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Van de graaff generator as a current source

  1. Nov 19, 2014 #1
    I know that van de graaff generator is a high voltage generator, i was wondering though if we can use it as a current source, if we get any resistor, connect the negative terminal to the generator "if the generator generates negative charge " then ground the positive terminal, then any charge that appears on the sphere will be immediately pulled to ground, creating a current, using simple formulae we can derive the current, is that feasible or not?
     
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  3. Nov 19, 2014 #2

    phinds

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    Sure, it's feasible as far as I can see but it is a HUGE waste of electricity to do that since the amount of current you'll get is tiny vs the amount you have to use to get it.
     
  4. Nov 19, 2014 #3
    Yea i know, i calculated it, and the efficiency was extremely low
     
  5. Nov 19, 2014 #4
    Just wanted to know if it would work, gonna use it to measure how much time does my generator need to reach maximum voltage
     
  6. Nov 19, 2014 #5

    phinds

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    I don't get how you could do that.
     
  7. Nov 19, 2014 #6
    My plan is by grounding the generator and measuring the current in the wires i can use it to know the time to reach the maximum voltage, can't write the formula now because i am using the mobile app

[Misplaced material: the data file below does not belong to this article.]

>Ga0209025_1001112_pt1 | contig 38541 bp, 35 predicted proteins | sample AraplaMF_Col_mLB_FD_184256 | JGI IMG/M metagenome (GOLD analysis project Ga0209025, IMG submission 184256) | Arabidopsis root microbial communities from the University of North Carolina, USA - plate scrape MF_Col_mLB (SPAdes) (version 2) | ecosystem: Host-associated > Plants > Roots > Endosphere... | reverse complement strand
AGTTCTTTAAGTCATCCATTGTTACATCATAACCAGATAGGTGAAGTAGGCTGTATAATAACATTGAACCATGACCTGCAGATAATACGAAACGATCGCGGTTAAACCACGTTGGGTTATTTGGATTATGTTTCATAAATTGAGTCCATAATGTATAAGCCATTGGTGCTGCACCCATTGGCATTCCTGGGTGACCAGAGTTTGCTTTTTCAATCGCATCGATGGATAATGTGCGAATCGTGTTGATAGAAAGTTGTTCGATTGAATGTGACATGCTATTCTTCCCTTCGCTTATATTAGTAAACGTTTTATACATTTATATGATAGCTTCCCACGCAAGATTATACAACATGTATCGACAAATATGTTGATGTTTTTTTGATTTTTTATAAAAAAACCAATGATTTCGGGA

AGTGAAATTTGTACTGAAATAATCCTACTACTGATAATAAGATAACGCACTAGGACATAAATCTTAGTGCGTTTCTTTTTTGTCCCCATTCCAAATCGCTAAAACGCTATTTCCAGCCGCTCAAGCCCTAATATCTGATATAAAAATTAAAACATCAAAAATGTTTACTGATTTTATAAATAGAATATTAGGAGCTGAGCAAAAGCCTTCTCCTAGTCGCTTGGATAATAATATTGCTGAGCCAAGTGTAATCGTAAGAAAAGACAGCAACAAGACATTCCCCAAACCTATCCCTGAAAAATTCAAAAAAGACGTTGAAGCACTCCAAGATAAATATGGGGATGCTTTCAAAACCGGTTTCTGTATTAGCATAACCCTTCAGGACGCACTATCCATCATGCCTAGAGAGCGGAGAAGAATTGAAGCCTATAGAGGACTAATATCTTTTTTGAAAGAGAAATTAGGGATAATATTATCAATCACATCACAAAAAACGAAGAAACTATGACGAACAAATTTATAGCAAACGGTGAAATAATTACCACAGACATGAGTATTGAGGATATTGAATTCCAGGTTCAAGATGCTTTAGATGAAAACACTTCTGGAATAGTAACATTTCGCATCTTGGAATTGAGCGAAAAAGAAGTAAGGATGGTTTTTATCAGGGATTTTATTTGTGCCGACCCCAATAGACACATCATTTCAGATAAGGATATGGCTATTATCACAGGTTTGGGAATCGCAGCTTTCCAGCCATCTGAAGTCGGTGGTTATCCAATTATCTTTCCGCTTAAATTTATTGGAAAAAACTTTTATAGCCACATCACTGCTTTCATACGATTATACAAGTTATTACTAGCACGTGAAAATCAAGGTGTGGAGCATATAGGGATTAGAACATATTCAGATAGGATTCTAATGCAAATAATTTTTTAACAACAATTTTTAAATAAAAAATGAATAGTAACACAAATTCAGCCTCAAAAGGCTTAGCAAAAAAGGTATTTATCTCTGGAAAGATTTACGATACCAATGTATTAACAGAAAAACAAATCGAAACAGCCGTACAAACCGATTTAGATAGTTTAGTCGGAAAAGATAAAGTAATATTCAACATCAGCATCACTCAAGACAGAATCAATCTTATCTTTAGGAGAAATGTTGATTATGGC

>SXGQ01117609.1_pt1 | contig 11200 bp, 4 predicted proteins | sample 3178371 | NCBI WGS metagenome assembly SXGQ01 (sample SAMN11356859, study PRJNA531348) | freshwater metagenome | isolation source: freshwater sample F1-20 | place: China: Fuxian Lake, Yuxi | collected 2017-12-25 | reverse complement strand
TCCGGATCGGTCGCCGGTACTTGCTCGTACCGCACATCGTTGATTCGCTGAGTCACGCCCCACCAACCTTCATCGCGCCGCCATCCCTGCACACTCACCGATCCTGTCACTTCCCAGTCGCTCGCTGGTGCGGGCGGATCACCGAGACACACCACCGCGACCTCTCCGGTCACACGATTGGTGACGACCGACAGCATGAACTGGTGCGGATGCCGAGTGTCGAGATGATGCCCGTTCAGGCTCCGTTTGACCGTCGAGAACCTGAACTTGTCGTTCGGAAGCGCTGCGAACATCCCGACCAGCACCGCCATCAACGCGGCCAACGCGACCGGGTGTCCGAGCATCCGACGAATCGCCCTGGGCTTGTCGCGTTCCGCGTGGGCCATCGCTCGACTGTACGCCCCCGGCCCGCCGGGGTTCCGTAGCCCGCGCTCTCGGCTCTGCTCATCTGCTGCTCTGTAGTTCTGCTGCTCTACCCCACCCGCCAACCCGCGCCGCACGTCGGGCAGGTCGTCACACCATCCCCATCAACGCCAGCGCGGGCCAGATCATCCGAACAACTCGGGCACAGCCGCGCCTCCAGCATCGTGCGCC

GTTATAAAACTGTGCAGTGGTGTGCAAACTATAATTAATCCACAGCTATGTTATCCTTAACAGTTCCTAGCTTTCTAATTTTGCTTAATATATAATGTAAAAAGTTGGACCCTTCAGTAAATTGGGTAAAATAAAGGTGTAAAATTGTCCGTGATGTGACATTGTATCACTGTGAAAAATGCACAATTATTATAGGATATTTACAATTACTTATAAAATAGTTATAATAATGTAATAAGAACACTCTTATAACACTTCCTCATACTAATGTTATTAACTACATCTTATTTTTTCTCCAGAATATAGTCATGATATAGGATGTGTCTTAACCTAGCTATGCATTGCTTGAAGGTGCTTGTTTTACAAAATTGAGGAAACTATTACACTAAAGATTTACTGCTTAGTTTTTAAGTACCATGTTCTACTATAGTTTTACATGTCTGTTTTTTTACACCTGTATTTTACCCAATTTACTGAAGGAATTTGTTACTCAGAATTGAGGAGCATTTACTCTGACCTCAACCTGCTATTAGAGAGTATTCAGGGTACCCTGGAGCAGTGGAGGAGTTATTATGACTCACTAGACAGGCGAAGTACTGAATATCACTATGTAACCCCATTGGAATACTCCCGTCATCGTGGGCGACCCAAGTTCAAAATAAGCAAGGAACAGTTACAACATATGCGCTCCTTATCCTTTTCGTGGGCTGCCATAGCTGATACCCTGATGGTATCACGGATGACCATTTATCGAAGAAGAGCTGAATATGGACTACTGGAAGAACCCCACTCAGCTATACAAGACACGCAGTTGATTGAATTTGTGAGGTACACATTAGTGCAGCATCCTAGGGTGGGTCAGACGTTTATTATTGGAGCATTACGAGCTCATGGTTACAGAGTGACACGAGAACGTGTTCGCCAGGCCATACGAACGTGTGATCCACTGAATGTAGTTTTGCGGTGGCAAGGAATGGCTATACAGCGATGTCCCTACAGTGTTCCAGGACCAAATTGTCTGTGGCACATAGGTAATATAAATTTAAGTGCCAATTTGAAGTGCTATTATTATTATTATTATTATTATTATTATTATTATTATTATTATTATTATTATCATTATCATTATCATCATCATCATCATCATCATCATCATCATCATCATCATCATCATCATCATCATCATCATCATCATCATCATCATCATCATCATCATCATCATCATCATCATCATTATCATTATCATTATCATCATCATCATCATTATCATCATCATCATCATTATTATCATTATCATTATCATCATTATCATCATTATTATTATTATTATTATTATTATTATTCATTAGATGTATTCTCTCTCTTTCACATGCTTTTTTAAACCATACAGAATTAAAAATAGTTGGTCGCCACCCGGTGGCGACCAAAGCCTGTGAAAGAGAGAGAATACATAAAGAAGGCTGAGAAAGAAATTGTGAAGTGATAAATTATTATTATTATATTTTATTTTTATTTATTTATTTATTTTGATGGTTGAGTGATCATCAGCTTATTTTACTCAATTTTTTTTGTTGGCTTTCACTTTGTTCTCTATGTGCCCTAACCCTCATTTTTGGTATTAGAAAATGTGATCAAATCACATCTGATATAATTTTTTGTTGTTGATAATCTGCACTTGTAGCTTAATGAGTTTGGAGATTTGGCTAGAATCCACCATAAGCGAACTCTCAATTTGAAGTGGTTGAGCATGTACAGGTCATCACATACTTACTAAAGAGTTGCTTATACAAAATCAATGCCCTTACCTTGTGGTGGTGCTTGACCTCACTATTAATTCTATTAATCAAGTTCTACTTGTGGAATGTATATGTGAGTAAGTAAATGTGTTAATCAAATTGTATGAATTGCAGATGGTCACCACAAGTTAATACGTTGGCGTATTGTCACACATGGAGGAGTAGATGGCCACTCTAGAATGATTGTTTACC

8. Nov 19, 2014 #7
    Assuming I=const the formula is simply t=Vmax⋅C/I
     
  9. Nov 19, 2014 #8
    I don't know yet if I is constant, but theoretically, it should be
     
  10. Nov 19, 2014 #9

    phinds

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    I still don't get it. If you ground the wires, or run the output of the generator through a resistor, you won't GET any voltage on the sphere. I think you must be talking about something that I'm not following.
     
  11. Nov 20, 2014 #10
    That's the whole idea, i dont need any voltage, by grounding the sphere, the generator became a current source, so i measure the current in the wire, or my case i will connect a high resistance and measure the voltage across it because the current will be low and hard to measure.
    The maximum voltage of a van de graaff generator is 3*10^6*radius(in meter), and the voltage on the sphere is kQ/r where K is coulomb's constant
    Q=I*t and we're done
     
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